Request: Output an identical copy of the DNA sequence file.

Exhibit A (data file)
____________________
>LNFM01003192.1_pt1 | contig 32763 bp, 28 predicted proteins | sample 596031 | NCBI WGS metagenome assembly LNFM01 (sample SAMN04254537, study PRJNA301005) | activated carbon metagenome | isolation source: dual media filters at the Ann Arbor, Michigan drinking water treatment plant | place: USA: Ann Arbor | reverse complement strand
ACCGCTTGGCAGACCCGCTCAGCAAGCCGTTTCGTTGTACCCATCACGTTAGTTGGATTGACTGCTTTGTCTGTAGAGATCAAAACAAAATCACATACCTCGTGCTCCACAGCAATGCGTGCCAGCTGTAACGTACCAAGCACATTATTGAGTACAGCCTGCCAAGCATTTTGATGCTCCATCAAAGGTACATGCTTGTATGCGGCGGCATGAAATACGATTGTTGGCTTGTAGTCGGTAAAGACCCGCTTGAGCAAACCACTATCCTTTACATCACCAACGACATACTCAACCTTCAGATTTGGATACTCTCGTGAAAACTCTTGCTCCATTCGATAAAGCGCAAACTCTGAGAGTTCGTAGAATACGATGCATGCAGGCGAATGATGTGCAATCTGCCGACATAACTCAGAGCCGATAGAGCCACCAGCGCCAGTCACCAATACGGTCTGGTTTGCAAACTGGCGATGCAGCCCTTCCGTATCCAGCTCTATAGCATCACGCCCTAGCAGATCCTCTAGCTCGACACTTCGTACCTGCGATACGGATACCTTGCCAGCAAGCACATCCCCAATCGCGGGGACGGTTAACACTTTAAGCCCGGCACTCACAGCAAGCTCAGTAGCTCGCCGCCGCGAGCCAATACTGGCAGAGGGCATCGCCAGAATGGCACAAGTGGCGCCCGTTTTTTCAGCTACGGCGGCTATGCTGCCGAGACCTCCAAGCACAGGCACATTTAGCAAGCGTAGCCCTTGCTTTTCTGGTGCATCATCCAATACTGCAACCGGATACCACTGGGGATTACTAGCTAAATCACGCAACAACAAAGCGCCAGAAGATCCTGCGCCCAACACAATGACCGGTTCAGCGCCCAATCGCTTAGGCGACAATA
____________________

>LNFM01003192.1_pt1 | contig 32763 bp, 28 predicted proteins | sample 596031 | NCBI WGS metagenome assembly LNFM01 (sample SAMN04254537, study PRJNA301005) | activated carbon metagenome | isolation source: dual media filters at the Ann Arbor, Michigan drinking water treatment plant | place: USA: Ann Arbor | reverse complement strand
ACCGCTTGGCAGACCCGCTCAGCAAGCCGTTTCGTTGTACCCATCACGTTAGTTGGATTGACTGCTTTGTCTGTAGAGATCAAAACAAAATCACATACCTCGTGCTCCACAGCAATGCGTGCCAGCTGTAACGTACCAAGCACATTATTGAGTACAGCCTGCCAAGCATTTTGATGCTCCATCAAAGGTACATGCTTGTATGCGGCGGCATGAAATACGATTGTTGGCTTGTAGTCGGTAAAGACCCGCTTGAGCAAACCACTATCCTTTACATCACCAACGACATACTCAACCTTCAGATTTGGATACTCTCGTGAAAACTCTTGCTCCATTCGATAAAGCGCAAACTCTGAGAGTTCGTAGAATACGATGCATGCAGGCGAATGATGTGCAATCTGCCGACATAACTCAGAGCCGATAGAGCCACCAGCGCCAGTCACCAATACGGTCTGGTTTGCAAACTGGCGATGCAGCCCTTCCGTATCCAGCTCTATAGCATCACGCCCTAGCAGATCCTCTAGCTCGACACTTCGTACCTGCGATACGGATACCTTGCCAGCAAGCACATCCCCAATCGCGGGGACGGTTAACACTTTAAGCCCGGCACTCACAGCAAGCTCAGTAGCTCGCCGCCGCGAGCCAATACTGGCAGAGGGCATCGCCAGAATGGCACAAGTGGCGCCCGTTTTTTCAGCTACGGCGGCTATGCTGCCGAGACCTCCAAGCACAGGCACATTTAGCAAGCGTAGCCCTTGCTTTTCTGGTGCATCATCCAATACTGCAACCGGATACCACTGGGGATTACTAGCTAAATCACGCAACAACAAAGCGCCAGAAGATCCTGCGCCCAACACAATGACCGGTTCAGCGCCCAATCGCTTAGGCGACAATA